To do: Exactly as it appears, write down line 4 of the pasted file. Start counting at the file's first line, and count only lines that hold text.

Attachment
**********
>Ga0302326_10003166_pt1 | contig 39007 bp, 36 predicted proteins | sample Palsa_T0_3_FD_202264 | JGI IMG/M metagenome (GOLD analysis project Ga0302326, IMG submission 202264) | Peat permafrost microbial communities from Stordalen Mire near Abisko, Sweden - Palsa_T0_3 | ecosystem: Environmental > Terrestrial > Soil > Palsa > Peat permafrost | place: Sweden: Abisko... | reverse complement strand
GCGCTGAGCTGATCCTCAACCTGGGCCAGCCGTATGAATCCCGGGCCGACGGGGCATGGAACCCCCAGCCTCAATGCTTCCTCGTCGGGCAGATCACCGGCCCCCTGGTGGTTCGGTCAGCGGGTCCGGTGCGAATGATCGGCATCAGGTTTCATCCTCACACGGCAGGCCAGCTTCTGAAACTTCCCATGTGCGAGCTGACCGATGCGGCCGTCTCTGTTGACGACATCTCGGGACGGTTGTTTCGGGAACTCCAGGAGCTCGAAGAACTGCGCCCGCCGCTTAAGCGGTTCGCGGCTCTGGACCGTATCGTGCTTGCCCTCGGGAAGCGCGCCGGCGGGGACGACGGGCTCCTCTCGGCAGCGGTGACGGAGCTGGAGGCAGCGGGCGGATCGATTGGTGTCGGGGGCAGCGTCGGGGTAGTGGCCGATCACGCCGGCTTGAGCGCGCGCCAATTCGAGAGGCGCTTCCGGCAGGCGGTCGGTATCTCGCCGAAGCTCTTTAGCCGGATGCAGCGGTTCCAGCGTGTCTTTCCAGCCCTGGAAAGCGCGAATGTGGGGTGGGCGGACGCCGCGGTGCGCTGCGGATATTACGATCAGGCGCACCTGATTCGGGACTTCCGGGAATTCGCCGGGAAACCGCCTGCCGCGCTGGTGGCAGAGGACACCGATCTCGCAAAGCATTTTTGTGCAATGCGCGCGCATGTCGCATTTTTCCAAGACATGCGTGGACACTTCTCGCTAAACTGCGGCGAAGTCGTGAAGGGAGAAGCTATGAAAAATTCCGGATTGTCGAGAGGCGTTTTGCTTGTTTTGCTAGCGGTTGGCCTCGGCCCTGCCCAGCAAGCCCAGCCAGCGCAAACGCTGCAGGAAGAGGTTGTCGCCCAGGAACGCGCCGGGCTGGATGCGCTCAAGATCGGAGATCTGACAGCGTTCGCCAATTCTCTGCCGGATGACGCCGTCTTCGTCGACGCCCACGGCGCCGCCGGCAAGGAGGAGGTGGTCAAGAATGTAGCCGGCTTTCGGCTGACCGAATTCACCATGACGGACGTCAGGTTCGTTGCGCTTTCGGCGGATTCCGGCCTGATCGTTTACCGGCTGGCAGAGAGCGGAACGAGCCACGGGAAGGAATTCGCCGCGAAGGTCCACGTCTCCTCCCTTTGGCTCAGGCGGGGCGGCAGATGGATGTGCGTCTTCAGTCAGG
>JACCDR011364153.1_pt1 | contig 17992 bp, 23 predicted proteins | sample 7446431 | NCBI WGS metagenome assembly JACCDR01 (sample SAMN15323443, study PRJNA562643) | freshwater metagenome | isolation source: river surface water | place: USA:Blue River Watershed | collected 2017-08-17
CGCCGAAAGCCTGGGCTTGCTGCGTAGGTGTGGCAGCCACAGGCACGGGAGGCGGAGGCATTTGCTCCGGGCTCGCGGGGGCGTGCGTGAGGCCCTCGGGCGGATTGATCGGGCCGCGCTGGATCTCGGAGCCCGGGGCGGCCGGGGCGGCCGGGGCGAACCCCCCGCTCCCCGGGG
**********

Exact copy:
CGCCGAAAGCCTGGGCTTGCTGCGTAGGTGTGGCAGCCACAGGCACGGGAGGCGGAGGCATTTGCTCCGGGCTCGCGGGGGCGTGCGTGAGGCCCTCGGGCGGATTGATCGGGCCGCGCTGGATCTCGGAGCCCGGGGCGGCCGGGGCGGCCGGGGCGAACCCCCCGCTCCCCGGGG